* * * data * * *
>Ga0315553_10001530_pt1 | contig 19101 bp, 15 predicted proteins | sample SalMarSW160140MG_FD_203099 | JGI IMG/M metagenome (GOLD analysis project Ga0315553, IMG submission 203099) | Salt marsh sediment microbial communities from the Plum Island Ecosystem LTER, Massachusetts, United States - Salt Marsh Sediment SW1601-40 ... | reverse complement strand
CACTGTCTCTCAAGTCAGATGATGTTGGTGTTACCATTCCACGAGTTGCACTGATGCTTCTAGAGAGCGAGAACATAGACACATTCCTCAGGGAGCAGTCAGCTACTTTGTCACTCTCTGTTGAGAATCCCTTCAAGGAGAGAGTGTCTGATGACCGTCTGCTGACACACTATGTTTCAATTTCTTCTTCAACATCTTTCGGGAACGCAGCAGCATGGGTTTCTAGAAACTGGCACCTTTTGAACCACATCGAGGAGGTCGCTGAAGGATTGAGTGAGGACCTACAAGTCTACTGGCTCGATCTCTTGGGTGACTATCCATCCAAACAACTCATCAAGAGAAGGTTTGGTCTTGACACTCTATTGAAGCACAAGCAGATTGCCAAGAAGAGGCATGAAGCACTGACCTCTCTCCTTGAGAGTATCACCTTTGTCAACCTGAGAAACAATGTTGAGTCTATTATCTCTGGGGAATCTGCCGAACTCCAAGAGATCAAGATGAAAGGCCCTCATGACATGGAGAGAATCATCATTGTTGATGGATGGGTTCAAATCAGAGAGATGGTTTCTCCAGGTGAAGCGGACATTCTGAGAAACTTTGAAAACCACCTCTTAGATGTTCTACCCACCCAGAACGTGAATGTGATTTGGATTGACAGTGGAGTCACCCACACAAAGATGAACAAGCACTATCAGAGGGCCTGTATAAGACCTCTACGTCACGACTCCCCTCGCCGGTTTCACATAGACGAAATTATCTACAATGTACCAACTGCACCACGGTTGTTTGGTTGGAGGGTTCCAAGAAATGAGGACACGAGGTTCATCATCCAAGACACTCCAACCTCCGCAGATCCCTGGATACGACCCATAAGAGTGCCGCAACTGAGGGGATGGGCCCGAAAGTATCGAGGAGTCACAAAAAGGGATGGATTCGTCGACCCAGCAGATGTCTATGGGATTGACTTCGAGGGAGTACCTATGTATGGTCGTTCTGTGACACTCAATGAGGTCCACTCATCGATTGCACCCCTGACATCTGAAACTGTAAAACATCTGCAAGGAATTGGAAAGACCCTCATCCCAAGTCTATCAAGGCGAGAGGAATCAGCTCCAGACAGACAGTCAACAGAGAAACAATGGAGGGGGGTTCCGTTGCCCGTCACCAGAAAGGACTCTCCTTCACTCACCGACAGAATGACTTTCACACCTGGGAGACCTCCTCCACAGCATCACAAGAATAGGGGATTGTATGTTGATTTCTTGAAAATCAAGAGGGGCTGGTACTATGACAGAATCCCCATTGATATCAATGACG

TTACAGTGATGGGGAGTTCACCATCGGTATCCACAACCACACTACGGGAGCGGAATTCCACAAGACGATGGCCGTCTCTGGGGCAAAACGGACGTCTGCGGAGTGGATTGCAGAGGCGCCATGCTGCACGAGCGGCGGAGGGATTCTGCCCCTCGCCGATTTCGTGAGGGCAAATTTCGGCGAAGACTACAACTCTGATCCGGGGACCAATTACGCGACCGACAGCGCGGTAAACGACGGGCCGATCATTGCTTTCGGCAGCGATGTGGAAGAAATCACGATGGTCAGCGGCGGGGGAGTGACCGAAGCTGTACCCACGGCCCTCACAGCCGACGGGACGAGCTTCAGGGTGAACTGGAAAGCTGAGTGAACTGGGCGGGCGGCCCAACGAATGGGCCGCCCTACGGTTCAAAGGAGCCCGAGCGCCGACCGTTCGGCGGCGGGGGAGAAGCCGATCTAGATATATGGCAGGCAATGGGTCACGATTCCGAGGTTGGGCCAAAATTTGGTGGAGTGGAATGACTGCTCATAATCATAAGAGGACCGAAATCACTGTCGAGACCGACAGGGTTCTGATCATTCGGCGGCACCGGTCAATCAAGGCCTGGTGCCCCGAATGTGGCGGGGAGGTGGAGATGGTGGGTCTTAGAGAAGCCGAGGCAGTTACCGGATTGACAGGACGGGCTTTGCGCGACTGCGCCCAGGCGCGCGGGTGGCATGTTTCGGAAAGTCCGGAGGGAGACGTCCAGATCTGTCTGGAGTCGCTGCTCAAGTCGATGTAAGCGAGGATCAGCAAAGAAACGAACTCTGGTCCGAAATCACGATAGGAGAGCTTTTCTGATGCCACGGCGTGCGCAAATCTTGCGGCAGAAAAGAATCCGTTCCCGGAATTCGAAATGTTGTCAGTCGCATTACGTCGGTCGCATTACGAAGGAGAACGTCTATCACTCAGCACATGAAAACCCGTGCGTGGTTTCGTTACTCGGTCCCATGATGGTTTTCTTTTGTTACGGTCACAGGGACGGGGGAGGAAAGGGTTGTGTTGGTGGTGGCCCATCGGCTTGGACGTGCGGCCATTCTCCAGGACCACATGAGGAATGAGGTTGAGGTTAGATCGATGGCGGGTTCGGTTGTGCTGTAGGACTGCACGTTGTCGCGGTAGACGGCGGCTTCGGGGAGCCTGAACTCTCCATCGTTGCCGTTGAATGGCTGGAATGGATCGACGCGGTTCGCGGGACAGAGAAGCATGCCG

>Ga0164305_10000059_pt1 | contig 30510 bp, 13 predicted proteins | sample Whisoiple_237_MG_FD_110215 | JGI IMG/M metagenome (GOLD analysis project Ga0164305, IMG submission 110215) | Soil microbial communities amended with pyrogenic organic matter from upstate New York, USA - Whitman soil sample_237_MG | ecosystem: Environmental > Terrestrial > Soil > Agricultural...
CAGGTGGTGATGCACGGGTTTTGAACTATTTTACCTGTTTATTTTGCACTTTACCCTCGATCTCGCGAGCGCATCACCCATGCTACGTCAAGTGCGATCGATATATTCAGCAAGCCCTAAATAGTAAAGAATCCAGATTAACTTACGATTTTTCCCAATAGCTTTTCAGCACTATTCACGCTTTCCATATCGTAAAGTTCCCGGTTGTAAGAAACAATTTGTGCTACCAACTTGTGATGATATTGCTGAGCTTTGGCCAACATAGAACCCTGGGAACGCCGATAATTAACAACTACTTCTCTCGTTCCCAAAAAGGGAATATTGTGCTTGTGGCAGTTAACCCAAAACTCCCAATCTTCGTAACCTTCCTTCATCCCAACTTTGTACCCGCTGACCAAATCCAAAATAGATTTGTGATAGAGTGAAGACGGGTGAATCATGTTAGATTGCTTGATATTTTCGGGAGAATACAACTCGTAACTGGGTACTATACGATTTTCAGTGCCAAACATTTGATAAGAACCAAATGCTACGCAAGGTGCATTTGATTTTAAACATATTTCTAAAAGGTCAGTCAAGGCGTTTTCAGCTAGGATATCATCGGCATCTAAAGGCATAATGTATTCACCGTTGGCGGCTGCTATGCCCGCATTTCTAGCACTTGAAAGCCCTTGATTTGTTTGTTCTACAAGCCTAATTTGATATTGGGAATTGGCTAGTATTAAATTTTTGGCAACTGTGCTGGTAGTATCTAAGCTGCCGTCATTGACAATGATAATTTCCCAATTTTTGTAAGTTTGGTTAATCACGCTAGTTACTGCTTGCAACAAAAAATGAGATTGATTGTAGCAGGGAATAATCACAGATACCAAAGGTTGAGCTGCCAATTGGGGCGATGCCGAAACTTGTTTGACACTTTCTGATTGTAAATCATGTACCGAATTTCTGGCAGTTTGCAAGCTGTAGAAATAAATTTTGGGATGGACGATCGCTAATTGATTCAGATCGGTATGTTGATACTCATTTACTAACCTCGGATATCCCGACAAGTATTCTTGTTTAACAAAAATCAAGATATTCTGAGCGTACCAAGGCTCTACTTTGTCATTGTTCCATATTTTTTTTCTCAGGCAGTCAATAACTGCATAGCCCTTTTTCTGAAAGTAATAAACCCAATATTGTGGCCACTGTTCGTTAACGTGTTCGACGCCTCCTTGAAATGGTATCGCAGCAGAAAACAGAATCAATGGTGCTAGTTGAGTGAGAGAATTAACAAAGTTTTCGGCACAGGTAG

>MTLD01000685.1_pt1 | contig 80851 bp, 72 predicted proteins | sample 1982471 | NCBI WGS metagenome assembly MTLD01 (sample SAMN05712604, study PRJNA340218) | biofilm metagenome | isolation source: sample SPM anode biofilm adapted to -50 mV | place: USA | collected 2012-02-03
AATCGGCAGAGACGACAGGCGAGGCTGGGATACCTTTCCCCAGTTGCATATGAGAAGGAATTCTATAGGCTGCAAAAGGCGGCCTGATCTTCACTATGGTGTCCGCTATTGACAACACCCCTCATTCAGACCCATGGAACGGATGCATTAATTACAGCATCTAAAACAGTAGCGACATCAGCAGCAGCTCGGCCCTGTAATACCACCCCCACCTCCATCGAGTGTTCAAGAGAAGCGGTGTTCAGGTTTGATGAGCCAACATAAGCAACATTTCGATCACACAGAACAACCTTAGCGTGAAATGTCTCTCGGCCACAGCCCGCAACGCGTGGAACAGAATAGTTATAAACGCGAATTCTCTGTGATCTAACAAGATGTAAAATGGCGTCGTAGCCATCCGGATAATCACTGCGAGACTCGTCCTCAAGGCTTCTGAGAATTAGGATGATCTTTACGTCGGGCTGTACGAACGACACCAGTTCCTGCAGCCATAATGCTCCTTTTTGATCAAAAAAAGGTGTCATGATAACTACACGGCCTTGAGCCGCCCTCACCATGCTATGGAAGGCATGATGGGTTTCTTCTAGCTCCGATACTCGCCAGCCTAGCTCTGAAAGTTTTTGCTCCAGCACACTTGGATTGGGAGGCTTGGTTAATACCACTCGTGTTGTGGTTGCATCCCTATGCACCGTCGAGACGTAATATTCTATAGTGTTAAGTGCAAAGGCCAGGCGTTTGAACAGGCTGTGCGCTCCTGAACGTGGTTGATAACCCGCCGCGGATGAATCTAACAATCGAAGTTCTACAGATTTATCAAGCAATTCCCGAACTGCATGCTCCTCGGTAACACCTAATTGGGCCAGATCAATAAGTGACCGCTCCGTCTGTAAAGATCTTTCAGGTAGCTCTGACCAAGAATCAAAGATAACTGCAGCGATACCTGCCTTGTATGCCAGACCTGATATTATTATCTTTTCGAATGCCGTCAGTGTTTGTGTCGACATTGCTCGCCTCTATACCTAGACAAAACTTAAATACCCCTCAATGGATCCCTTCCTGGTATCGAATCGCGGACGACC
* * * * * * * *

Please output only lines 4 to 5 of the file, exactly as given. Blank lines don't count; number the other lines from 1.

>Ga0164305_10000059_pt1 | contig 30510 bp, 13 predicted proteins | sample Whisoiple_237_MG_FD_110215 | JGI IMG/M metagenome (GOLD analysis project Ga0164305, IMG submission 110215) | Soil microbial communities amended with pyrogenic organic matter from upstate New York, USA - Whitman soil sample_237_MG | ecosystem: Environmental > Terrestrial > Soil > Agricultural...
CAGGTGGTGATGCACGGGTTTTGAACTATTTTACCTGTTTATTTTGCACTTTACCCTCGATCTCGCGAGCGCATCACCCATGCTACGTCAAGTGCGATCGATATATTCAGCAAGCCCTAAATAGTAAAGAATCCAGATTAACTTACGATTTTTCCCAATAGCTTTTCAGCACTATTCACGCTTTCCATATCGTAAAGTTCCCGGTTGTAAGAAACAATTTGTGCTACCAACTTGTGATGATATTGCTGAGCTTTGGCCAACATAGAACCCTGGGAACGCCGATAATTAACAACTACTTCTCTCGTTCCCAAAAAGGGAATATTGTGCTTGTGGCAGTTAACCCAAAACTCCCAATCTTCGTAACCTTCCTTCATCCCAACTTTGTACCCGCTGACCAAATCCAAAATAGATTTGTGATAGAGTGAAGACGGGTGAATCATGTTAGATTGCTTGATATTTTCGGGAGAATACAACTCGTAACTGGGTACTATACGATTTTCAGTGCCAAACATTTGATAAGAACCAAATGCTACGCAAGGTGCATTTGATTTTAAACATATTTCTAAAAGGTCAGTCAAGGCGTTTTCAGCTAGGATATCATCGGCATCTAAAGGCATAATGTATTCACCGTTGGCGGCTGCTATGCCCGCATTTCTAGCACTTGAAAGCCCTTGATTTGTTTGTTCTACAAGCCTAATTTGATATTGGGAATTGGCTAGTATTAAATTTTTGGCAACTGTGCTGGTAGTATCTAAGCTGCCGTCATTGACAATGATAATTTCCCAATTTTTGTAAGTTTGGTTAATCACGCTAGTTACTGCTTGCAACAAAAAATGAGATTGATTGTAGCAGGGAATAATCACAGATACCAAAGGTTGAGCTGCCAATTGGGGCGATGCCGAAACTTGTTTGACACTTTCTGATTGTAAATCATGTACCGAATTTCTGGCAGTTTGCAAGCTGTAGAAATAAATTTTGGGATGGACGATCGCTAATTGATTCAGATCGGTATGTTGATACTCATTTACTAACCTCGGATATCCCGACAAGTATTCTTGTTTAACAAAAATCAAGATATTCTGAGCGTACCAAGGCTCTACTTTGTCATTGTTCCATATTTTTTTTCTCAGGCAGTCAATAACTGCATAGCCCTTTTTCTGAAAGTAATAAACCCAATATTGTGGCCACTGTTCGTTAACGTGTTCGACGCCTCCTTGAAATGGTATCGCAGCAGAAAACAGAATCAATGGTGCTAGTTGAGTGAGAGAATTAACAAAGTTTTCGGCACAGGTAG